The trinidad Guardian / Five hundred and twenty-five thousand, six hundred minutes. That’s the measurement for a year of life. For Peggy Mitchell, one year meant being diagnosed with stage two breast cancer, having surgery to remove cancerous cells and being successfully treated for the disease.Mitchell, who turned 64 last week, is a retired laboratory technician who used to work at the Ministry of Health. For over ten years she has done yearly mammograms and health profiles to monitor her body.

“I started doing mammograms in my 50s because I kept hearing of a lot of people getting cancer. People I knew or who my friends and family knew,” Mitchell said in an interview with the Guardian on Sunday.

In January 2016, the time Mitchell usually did her routine tests, she decided that in addition to the mammogram, she would do a tumour marker, which is a diagnostic test for cancer.

The figures on the tumour marker was a little more elevated than it should have been so doctors advised her to do an ultrasound.

In March, after returning home from the United States, Mitchell, whose husband had done research and found Pink Hibiscus Breast Health Specialists, made an appointment to do an ultrasound.

“The initial test looked okay but they did another test and felt something on the side and advised that I do a biopsy. Even then, it didn’t seem like something to worry about, everything looked normal except for a slight change.”

When Mitchell did the biopsy, she was told there were malignant cancer cells in the tissue of her breast.

“I got the diagnosis and because of my relationship with the Lord, I didn’t take it hard. I always wondered how I would feel with that diagnosis but I was neutral and I said: ‘Lord, there is purpose in this thing, just show me. Help me to go through it.’ “

Her sense of calm on hearing the news, helped Mitchell to make some difficult decisions very quickly.

She asked her doctor for her options for treatment and was told she would need to do a lumpectomy to remove the tissue from her breast.

“I asked how quickly I could do it.”

Within two weeks, Mitchell was on an operating table.

“I remember we had a family vacation in May and I kept thinking I have to do this surgery so I would be able to go on the vacation.

“I asked the doctor to organise it as soon as possible. I did my pre-ops, CT Scans, MRIs and blood tests and went to WestShore and the surgery was done on March 15. I knew the Lord would help me, He gave me peace with it so the journey was not rough.”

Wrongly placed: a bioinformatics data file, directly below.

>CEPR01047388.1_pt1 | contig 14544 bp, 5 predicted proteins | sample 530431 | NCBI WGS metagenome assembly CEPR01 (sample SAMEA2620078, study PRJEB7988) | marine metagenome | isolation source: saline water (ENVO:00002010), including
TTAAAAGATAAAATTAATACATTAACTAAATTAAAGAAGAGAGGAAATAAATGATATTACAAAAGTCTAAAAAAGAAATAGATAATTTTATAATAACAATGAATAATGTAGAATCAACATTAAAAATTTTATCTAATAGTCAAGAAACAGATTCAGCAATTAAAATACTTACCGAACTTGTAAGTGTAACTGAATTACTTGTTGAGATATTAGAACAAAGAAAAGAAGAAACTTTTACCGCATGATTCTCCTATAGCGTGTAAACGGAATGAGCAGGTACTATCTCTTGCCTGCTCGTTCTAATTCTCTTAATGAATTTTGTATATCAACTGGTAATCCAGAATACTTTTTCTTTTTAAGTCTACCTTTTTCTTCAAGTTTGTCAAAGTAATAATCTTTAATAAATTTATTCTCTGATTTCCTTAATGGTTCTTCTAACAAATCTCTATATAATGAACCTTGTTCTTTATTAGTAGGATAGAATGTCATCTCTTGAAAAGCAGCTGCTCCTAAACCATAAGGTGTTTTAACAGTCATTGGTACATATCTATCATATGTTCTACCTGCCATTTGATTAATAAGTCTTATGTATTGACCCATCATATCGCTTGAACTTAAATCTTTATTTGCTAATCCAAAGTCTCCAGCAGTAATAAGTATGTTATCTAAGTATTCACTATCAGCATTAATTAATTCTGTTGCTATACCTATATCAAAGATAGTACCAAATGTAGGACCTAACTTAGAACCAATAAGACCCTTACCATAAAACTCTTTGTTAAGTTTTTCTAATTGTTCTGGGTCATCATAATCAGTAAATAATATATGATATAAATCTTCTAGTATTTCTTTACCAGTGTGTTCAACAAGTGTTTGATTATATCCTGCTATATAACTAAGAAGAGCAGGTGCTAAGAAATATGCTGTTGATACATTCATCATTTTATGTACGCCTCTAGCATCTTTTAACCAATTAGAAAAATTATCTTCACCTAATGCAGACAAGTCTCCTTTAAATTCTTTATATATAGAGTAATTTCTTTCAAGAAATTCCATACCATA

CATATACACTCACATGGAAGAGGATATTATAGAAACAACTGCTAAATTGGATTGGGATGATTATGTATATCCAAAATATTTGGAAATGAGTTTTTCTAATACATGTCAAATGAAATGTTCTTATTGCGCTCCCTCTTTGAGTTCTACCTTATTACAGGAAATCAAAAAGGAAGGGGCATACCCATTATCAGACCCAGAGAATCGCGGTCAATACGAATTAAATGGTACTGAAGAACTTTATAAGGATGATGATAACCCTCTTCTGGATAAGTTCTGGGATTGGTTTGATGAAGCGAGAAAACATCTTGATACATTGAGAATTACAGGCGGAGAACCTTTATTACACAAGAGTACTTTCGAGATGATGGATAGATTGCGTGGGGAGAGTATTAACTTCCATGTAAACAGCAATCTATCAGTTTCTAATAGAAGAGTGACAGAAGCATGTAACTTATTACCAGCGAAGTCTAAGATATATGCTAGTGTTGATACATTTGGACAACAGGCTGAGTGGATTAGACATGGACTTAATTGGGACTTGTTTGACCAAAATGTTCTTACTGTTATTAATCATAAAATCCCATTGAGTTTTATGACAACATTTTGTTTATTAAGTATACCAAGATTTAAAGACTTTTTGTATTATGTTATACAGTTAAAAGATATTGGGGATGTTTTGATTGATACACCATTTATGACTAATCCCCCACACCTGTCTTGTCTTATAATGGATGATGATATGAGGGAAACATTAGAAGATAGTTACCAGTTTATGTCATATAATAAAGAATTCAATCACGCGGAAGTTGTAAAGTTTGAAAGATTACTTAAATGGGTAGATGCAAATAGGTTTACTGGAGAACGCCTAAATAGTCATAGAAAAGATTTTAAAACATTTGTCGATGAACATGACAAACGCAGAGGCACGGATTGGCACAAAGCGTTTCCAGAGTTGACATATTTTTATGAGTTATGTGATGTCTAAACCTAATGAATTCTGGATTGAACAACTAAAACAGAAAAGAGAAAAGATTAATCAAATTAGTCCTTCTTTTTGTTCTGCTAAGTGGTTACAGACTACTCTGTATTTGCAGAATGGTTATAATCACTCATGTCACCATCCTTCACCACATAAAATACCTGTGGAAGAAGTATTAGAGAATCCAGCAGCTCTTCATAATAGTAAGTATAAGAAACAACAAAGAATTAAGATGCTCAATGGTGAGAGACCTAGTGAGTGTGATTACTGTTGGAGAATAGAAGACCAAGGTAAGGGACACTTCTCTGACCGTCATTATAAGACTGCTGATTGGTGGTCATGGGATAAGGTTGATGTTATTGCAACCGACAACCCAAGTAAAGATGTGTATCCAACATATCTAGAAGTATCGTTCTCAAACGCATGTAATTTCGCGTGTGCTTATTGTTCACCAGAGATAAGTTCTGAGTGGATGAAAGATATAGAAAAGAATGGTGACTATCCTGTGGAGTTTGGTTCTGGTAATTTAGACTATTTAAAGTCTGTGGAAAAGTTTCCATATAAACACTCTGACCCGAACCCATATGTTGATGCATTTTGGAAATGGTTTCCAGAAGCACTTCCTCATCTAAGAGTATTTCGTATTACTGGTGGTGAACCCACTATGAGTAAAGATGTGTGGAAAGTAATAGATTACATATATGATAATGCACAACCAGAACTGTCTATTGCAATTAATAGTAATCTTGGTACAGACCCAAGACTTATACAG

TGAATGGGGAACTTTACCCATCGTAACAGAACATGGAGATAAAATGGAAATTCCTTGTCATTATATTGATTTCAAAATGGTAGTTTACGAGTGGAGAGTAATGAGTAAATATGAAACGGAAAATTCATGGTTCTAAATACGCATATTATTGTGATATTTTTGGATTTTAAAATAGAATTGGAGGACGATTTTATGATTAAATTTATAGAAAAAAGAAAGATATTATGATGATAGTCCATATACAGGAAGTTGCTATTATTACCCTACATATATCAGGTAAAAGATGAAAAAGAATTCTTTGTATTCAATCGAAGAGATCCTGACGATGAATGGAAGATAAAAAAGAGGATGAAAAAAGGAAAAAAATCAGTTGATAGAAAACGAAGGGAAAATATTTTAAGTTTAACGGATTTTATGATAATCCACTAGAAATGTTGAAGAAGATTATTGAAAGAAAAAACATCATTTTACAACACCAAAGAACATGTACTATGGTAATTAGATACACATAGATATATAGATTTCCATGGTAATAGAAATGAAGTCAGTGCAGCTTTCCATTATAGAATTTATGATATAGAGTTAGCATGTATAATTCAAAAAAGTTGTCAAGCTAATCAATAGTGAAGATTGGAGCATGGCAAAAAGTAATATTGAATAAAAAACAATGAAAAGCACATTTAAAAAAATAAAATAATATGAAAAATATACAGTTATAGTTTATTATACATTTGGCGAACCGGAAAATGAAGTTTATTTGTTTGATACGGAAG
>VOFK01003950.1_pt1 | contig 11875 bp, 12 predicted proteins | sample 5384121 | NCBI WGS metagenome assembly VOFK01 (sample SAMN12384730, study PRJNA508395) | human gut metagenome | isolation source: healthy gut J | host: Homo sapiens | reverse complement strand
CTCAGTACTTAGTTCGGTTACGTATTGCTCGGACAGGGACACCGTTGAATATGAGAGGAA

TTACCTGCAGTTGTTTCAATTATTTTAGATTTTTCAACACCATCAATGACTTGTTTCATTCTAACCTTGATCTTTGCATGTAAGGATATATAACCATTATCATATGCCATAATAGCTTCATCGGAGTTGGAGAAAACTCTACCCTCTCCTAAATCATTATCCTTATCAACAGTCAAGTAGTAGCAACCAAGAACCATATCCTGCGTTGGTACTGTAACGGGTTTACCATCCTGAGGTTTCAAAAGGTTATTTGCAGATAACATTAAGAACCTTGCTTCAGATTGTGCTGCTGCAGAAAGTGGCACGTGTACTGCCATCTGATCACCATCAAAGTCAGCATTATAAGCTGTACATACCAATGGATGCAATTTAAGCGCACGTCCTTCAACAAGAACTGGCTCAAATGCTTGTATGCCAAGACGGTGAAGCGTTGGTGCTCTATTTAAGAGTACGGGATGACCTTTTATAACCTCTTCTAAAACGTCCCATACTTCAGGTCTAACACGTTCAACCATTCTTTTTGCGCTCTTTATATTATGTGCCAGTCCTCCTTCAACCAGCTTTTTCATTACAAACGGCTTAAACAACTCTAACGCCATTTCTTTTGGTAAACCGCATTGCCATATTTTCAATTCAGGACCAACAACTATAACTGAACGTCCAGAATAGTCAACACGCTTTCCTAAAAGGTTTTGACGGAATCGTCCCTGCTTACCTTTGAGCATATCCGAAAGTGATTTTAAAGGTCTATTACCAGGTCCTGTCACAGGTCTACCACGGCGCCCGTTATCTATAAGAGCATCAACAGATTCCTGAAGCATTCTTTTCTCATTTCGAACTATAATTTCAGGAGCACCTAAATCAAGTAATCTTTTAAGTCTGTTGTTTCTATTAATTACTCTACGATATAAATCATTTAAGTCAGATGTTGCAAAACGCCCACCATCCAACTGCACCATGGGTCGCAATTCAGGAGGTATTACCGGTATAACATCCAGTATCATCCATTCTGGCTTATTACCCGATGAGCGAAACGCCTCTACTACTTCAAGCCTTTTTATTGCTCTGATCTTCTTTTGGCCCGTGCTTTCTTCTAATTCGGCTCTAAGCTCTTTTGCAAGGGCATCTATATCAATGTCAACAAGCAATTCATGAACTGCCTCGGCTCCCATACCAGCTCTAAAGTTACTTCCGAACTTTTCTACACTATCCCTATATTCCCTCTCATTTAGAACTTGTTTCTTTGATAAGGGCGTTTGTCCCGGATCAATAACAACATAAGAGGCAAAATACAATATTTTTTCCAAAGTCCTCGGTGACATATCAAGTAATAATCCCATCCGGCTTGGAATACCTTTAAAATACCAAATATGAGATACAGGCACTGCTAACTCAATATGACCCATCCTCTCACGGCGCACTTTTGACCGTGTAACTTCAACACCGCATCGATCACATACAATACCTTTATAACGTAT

Mitchell said her family was a praying and god-fearing one and credits her family’s support and God for making a big difference with the experience.

“God gave me peace, grace, and favour as He worked out every detail beautifully.”

After surgery, Mitchell went to the US to do radiation therapy at Stony Brook University Hospital where her sister worked.

“My sister was a source of comfort to me; she is a nurse in the patient’s advocacy department and every day as I went for radiation I would pass in her office to chat and after treatment sometimes we would go in the huge cafeteria for lunch.”

After six weeks of radiation, having already been told she would not have to do chemotherapy, Mitchell went on vacation with her family.

“My husband had to come back to Trinidad to work while I was doing the radiation. I never felt I was sick. Everything went well. While I was doing it we would go driving on weekend, I walked across the Brooklyn bridge. Because I didn’t have to do the chemo, the experience wasn’t bad for me.”

Mitchell said she was now an advocate for women getting tested early.

“I remember battling with fear to find out but I knew it was better I found out early. When you wait too long and get stage three or four it is so terrible. I knew that sometimes a mammogram wasn’t enough. If I hadn’t done the cancer marker I don’t know if I would be in the same situation.

“I would recommend that every woman gets tested because early detection is what saves your life. It doesn’t have to be a death sentence if you get it early. I know it isn’t a nice thing to deal with, people younger than me as well…”

One year later, tests show no evidence of disease in Mitchell’s body.

“I checked at Pink Hibiscus and they did an ultrasound and I believe I’m healed. Thank God. I claim my healing every day.

“I now live a life of thankfulness and gratitude to God, my family and friends. I am also more aware of taking care of my body…eating wholesome food, walking and keeping all my follow-up appointments.”

October is Breast Cancer Awareness Month. The month is used as an annual international health campaign to increase awareness of the disease and to raise funds for research into its cause, prevention, diagnosis, treatment and cure. The campaign also offers information and support to those affected by breast cancer.

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